The Glass is Half Full

Something special happens at Classic LifeCare when client Abraham calls. From the admin team to Client Care Coordinators to nurses, people start to gush.

"He is so amazing. He is the most inspiring person," says Client Care Coordinator Anna Su.

"He is just such a positive man," says Nursing Supervisor Simi Banipal, with a smile.

"He is a pleasure to talk to. Such an inspiration!" gushes Patricia Barrie, Administrator.

Abraham - better known to friends and family as Abe - has an infectious smile, a warm and welcoming demeanor, and an obvious zest for life. But he has certainly seen his share of dark days.

Just a few years ago, Abe had been off work dealing with some depression. He had struggled with his marriage and was taking some time to get back to the things he loved like boating, fishing and getting healthier. Suddenly everything changed.

"I had this awful chest pain and thought I was having a heart attack," he recalls. "I went to the hospital but they sent me home. That night, my body went completely numb."

Nobody recognized it at the time, but Abe had suffered a spinal infarction, which is a stroke of the spinal cord. Because the damage to his spinal cord occurred quite high, he became paralyzed from the chest down.

He describes the first week after his injury as shocking. He wasn't in pain because of the paralysis, but he was in disbelief of what had happened to him and during that first week in the hospital, his family decided to leave him.

"My wife and children decided to leave. I couldn't believe it. I was full of anger and depression and tried to do something stupid. I was in a very bad place."

When he was at his lowest point, something amazing happened to Abe. Like a switch turning on, his whole outlook changed. He started to cling to the idea that life is too short to be so miserable.

"I said to myself, 'Pick up your life and go, Abe.' And that changed everything. I stopped complaining altogether and decided to start living."

Born in Fiji, Abe immigrated to Canada when he was 14 years old. His family settled in Richmond, he attended Richmond High School and he married at a fairly young age and moved to Coquitlam.

He worked in a mill for a few years, worked as a truck driver and a crane operator, and was in a manufacturing business for many years. Once he had the stroke, he moved back to Richmond.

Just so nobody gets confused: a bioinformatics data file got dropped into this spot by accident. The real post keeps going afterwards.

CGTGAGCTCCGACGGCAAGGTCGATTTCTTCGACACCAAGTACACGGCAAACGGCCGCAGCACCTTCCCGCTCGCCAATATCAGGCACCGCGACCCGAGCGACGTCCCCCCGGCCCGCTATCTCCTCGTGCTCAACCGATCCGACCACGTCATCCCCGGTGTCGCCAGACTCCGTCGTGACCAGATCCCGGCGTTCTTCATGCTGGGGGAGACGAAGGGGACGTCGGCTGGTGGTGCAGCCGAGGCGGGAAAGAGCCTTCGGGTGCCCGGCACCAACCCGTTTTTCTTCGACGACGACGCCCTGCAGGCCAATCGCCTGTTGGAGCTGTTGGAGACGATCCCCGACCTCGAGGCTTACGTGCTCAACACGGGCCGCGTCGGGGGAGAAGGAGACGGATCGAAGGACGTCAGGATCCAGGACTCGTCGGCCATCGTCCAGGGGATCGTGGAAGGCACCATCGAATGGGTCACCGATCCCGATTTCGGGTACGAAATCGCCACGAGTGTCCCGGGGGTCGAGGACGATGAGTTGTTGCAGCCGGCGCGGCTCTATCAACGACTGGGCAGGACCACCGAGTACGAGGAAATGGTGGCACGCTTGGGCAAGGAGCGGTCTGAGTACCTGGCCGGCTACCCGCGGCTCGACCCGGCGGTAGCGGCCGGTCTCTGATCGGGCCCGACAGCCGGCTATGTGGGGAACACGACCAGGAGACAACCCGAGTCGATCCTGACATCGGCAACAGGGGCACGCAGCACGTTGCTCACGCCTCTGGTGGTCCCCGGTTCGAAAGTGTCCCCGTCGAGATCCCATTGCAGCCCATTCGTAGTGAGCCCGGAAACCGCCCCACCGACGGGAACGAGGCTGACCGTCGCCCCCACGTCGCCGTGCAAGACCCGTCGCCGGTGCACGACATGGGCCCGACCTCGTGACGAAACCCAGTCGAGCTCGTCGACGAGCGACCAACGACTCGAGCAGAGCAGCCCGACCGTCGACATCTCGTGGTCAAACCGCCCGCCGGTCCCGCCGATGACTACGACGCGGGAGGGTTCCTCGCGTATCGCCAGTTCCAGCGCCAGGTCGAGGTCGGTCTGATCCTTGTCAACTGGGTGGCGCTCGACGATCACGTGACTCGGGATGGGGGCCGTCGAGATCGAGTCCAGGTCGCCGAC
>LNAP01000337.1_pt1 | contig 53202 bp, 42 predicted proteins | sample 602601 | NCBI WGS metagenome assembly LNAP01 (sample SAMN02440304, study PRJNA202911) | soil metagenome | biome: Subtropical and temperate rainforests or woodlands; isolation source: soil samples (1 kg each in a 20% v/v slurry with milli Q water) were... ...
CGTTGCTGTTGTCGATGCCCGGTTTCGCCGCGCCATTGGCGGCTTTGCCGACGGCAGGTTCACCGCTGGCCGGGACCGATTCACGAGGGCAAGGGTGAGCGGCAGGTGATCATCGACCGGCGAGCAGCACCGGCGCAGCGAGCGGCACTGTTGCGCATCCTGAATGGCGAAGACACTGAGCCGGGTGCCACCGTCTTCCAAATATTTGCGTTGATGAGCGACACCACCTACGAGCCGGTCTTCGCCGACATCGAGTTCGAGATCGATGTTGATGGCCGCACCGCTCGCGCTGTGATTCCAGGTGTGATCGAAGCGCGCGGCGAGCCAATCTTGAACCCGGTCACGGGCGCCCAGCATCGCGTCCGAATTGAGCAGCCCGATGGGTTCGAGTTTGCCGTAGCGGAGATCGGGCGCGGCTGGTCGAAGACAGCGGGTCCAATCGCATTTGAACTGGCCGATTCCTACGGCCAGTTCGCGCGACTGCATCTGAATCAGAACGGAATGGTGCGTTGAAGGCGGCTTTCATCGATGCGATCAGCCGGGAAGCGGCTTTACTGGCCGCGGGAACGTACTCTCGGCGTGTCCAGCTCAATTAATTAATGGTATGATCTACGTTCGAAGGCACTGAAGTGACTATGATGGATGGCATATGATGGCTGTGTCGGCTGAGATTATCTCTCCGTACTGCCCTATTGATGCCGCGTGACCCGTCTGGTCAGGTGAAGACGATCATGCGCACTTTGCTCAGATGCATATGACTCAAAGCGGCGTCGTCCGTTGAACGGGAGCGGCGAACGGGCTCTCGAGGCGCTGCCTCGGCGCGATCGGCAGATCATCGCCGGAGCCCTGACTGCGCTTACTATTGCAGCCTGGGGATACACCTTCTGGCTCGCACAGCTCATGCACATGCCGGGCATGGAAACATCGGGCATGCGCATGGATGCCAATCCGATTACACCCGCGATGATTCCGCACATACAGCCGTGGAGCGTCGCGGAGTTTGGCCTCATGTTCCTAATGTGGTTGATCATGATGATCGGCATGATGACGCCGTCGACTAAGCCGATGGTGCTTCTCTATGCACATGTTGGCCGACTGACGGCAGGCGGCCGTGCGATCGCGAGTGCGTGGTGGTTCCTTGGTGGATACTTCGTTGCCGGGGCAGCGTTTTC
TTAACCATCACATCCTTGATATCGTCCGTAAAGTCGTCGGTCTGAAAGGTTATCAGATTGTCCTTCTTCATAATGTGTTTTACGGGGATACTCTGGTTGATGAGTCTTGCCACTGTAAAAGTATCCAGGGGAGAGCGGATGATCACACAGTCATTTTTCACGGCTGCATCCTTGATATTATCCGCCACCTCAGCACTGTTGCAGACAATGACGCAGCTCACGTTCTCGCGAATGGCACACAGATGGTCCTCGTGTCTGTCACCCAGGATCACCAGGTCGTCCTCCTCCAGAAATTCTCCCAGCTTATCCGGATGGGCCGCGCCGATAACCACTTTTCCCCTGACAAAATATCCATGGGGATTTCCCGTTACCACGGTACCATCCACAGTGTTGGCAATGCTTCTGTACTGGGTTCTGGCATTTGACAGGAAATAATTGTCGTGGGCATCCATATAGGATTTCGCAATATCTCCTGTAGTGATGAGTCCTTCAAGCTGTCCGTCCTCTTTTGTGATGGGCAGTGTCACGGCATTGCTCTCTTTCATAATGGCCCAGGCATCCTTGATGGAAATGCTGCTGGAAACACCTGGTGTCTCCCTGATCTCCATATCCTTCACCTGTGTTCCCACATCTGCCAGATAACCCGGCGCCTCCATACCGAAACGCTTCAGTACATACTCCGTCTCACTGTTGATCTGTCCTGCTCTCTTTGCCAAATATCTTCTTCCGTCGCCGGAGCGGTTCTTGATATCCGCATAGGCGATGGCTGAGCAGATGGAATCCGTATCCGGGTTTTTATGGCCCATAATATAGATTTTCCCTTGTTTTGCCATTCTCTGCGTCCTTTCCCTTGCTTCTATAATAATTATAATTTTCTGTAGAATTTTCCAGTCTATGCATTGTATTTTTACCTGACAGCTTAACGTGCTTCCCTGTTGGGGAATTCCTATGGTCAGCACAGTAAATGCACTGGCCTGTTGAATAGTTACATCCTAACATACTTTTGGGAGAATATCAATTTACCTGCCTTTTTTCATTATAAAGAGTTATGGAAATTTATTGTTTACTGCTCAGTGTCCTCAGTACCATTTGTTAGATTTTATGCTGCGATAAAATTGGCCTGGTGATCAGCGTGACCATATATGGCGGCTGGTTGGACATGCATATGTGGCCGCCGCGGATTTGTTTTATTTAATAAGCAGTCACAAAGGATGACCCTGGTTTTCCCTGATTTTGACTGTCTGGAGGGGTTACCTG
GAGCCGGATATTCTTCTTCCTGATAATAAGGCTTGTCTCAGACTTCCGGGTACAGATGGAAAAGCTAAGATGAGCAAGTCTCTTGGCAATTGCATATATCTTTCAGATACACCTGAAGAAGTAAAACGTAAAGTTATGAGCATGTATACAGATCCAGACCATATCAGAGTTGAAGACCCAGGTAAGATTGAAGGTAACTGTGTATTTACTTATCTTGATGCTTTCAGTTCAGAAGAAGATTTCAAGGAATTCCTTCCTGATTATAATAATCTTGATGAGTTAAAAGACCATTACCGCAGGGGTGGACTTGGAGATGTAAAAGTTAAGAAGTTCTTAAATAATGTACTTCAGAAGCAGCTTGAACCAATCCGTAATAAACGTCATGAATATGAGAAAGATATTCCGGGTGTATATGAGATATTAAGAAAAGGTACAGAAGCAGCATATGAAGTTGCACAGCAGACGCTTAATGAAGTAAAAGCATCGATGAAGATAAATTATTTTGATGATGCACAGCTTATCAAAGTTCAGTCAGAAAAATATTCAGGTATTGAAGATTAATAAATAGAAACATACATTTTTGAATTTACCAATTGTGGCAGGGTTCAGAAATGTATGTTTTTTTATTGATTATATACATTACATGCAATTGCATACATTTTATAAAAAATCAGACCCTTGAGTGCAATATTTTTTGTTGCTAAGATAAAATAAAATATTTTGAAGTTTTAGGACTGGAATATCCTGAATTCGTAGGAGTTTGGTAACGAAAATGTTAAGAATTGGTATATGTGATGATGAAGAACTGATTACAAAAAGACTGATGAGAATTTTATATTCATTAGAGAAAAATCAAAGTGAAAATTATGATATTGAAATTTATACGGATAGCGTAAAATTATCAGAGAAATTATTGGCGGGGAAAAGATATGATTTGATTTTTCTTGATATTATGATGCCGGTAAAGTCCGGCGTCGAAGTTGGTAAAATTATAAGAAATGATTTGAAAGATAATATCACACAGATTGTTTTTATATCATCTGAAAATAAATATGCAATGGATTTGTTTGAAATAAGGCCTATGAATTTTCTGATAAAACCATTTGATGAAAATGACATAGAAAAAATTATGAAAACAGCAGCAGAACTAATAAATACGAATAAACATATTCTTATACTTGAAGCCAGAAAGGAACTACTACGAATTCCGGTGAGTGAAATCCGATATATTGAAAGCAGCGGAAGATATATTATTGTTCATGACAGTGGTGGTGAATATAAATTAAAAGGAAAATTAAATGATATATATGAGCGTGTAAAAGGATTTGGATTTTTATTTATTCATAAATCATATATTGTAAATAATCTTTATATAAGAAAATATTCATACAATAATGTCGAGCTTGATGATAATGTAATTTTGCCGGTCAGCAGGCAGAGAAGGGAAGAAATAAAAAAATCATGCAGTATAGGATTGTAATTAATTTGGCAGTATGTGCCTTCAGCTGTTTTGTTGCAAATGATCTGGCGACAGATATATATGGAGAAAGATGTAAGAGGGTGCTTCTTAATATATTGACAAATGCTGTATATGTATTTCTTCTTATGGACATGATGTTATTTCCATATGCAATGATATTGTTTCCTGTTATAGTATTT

Following the stroke, Abe spent three months at Royal Columbian Hospital before he was transferred to G.F. Strong. He said that's when things started to improve for him physically.

"I received a lot of positive reinforcement and encouragement at G.F. Strong. I started really trying to get motion back. When I first had my stroke, I couldn't sit, I had no strength in my hands and fingers, I had so little mobility. Now, I can sit no problem and I have strength back in my hands."

Since moving into his own apartment and working on his rehabilitation every day, Abe is a new man with a new zest for life.

He started a new hobby - photography - which inspires him to explore Vancouver, be in nature, and put a lot of kilometres on his electric wheelchair. Whether exploring Stanley Park, the Vancouver Aquarium, Science World, taking in movies, enjoying a variety of restaurants, he is anything but homebound. He considers his wheelchair his car.

"I wore out my first wheelchair. It was still under warranty so I got a new one. I have already put 791 miles on this one since summer."

He also bought a van, which he will be able to drive using his hands next year.

"My goal next year is to travel across Canada, either by train or in my van. I love to drive."

Abe says he has had a very positive experience with Classic LifeCare and appreciates the relationships he has built with the office staff, Client Care Coordinators, Nursing Supervisors and Health Care Workers.

"I couldn't have gotten through all of this without help. Especially without my parents and my sister. From the moment I woke up in the hospital after the stroke, they have been there for me and will do anything to help me. I am so grateful for their support."

Abe, sitting in front of his Christmas tree, which his sister decorated for him, looks around his living room and smiles to himself.

"The good Lord gave me two hands and a mind to think. He didn't take everything away from me. And I am going to make the best of it and live life to the fullest."

See below for a few of Abe's nature photos.